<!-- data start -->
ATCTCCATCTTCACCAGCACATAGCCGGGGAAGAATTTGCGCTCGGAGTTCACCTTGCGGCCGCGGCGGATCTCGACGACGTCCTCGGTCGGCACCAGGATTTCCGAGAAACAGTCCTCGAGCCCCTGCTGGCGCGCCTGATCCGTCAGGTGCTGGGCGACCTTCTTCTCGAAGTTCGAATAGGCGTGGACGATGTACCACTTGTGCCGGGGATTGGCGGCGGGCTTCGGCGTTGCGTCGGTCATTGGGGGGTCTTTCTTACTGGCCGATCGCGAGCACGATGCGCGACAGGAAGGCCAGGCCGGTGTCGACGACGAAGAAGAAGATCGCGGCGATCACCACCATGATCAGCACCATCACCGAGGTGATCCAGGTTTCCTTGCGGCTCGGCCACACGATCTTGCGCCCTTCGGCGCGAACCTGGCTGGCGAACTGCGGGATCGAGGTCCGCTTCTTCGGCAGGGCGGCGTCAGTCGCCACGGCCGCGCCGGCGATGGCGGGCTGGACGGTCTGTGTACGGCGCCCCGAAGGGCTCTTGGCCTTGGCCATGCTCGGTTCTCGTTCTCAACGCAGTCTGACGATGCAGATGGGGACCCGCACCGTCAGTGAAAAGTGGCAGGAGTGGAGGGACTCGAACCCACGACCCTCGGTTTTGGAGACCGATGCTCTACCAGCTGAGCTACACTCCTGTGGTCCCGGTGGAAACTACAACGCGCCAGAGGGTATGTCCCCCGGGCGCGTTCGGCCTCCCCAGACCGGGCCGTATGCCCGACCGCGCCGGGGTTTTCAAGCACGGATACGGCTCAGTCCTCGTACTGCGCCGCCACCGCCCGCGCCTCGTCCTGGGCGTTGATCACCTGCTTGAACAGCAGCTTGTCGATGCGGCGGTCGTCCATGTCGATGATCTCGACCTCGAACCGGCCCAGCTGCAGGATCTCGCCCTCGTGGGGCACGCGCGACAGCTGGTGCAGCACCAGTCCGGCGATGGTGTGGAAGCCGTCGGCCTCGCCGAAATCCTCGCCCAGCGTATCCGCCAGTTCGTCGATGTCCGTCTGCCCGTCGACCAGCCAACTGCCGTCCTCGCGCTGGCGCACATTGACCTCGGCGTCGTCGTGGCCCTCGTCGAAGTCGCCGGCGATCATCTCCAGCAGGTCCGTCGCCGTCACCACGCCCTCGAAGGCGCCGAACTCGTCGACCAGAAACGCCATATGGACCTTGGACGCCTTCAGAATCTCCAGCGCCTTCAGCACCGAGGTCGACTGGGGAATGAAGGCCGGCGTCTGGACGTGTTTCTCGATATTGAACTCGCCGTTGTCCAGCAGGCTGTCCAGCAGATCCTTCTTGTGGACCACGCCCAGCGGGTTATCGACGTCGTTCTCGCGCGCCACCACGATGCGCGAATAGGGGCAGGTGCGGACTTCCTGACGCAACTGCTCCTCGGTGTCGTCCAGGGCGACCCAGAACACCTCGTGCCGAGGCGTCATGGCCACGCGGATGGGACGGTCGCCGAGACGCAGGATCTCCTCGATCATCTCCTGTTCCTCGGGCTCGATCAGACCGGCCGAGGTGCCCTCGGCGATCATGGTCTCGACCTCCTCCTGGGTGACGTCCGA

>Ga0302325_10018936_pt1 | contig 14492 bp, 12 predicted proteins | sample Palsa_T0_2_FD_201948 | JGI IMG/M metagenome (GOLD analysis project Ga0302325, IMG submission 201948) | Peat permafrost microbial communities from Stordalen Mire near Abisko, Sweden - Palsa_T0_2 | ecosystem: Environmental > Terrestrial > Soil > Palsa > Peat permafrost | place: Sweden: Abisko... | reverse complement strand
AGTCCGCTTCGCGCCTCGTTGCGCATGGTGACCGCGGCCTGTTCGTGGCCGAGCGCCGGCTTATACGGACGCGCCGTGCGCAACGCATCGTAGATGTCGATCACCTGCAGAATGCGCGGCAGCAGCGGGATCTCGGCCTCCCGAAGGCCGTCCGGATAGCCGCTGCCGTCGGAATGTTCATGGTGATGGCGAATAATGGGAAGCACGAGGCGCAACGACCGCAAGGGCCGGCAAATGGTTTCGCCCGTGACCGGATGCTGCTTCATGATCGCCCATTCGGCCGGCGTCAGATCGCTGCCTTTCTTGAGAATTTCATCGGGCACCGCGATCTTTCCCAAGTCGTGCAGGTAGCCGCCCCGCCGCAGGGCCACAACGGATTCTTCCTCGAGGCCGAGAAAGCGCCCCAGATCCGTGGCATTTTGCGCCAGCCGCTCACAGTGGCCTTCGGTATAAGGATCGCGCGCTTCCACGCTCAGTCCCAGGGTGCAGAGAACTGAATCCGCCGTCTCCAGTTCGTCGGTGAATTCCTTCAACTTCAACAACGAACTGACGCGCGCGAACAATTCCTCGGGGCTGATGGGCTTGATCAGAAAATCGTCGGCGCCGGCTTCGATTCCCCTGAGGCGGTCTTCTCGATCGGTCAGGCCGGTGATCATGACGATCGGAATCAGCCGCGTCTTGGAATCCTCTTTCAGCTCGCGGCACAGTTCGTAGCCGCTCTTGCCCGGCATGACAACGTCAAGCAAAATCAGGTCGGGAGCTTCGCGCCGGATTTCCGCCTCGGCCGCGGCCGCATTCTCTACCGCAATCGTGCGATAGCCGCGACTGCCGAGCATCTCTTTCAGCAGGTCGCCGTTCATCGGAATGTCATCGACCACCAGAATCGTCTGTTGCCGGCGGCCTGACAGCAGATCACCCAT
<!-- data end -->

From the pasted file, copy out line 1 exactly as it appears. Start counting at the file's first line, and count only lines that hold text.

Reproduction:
ATCTCCATCTTCACCAGCACATAGCCGGGGAAGAATTTGCGCTCGGAGTTCACCTTGCGGCCGCGGCGGATCTCGACGACGTCCTCGGTCGGCACCAGGATTTCCGAGAAACAGTCCTCGAGCCCCTGCTGGCGCGCCTGATCCGTCAGGTGCTGGGCGACCTTCTTCTCGAAGTTCGAATAGGCGTGGACGATGTACCACTTGTGCCGGGGATTGGCGGCGGGCTTCGGCGTTGCGTCGGTCATTGGGGGGTCTTTCTTACTGGCCGATCGCGAGCACGATGCGCGACAGGAAGGCCAGGCCGGTGTCGACGACGAAGAAGAAGATCGCGGCGATCACCACCATGATCAGCACCATCACCGAGGTGATCCAGGTTTCCTTGCGGCTCGGCCACACGATCTTGCGCCCTTCGGCGCGAACCTGGCTGGCGAACTGCGGGATCGAGGTCCGCTTCTTCGGCAGGGCGGCGTCAGTCGCCACGGCCGCGCCGGCGATGGCGGGCTGGACGGTCTGTGTACGGCGCCCCGAAGGGCTCTTGGCCTTGGCCATGCTCGGTTCTCGTTCTCAACGCAGTCTGACGATGCAGATGGGGACCCGCACCGTCAGTGAAAAGTGGCAGGAGTGGAGGGACTCGAACCCACGACCCTCGGTTTTGGAGACCGATGCTCTACCAGCTGAGCTACACTCCTGTGGTCCCGGTGGAAACTACAACGCGCCAGAGGGTATGTCCCCCGGGCGCGTTCGGCCTCCCCAGACCGGGCCGTATGCCCGACCGCGCCGGGGTTTTCAAGCACGGATACGGCTCAGTCCTCGTACTGCGCCGCCACCGCCCGCGCCTCGTCCTGGGCGTTGATCACCTGCTTGAACAGCAGCTTGTCGATGCGGCGGTCGTCCATGTCGATGATCTCGACCTCGAACCGGCCCAGCTGCAGGATCTCGCCCTCGTGGGGCACGCGCGACAGCTGGTGCAGCACCAGTCCGGCGATGGTGTGGAAGCCGTCGGCCTCGCCGAAATCCTCGCCCAGCGTATCCGCCAGTTCGTCGATGTCCGTCTGCCCGTCGACCAGCCAACTGCCGTCCTCGCGCTGGCGCACATTGACCTCGGCGTCGTCGTGGCCCTCGTCGAAGTCGCCGGCGATCATCTCCAGCAGGTCCGTCGCCGTCACCACGCCCTCGAAGGCGCCGAACTCGTCGACCAGAAACGCCATATGGACCTTGGACGCCTTCAGAATCTCCAGCGCCTTCAGCACCGAGGTCGACTGGGGAATGAAGGCCGGCGTCTGGACGTGTTTCTCGATATTGAACTCGCCGTTGTCCAGCAGGCTGTCCAGCAGATCCTTCTTGTGGACCACGCCCAGCGGGTTATCGACGTCGTTCTCGCGCGCCACCACGATGCGCGAATAGGGGCAGGTGCGGACTTCCTGACGCAACTGCTCCTCGGTGTCGTCCAGGGCGACCCAGAACACCTCGTGCCGAGGCGTCATGGCCACGCGGATGGGACGGTCGCCGAGACGCAGGATCTCCTCGATCATCTCCTGTTCCTCGGGCTCGATCAGACCGGCCGAGGTGCCCTCGGCGATCATGGTCTCGACCTCCTCCTGGGTGACGTCCGA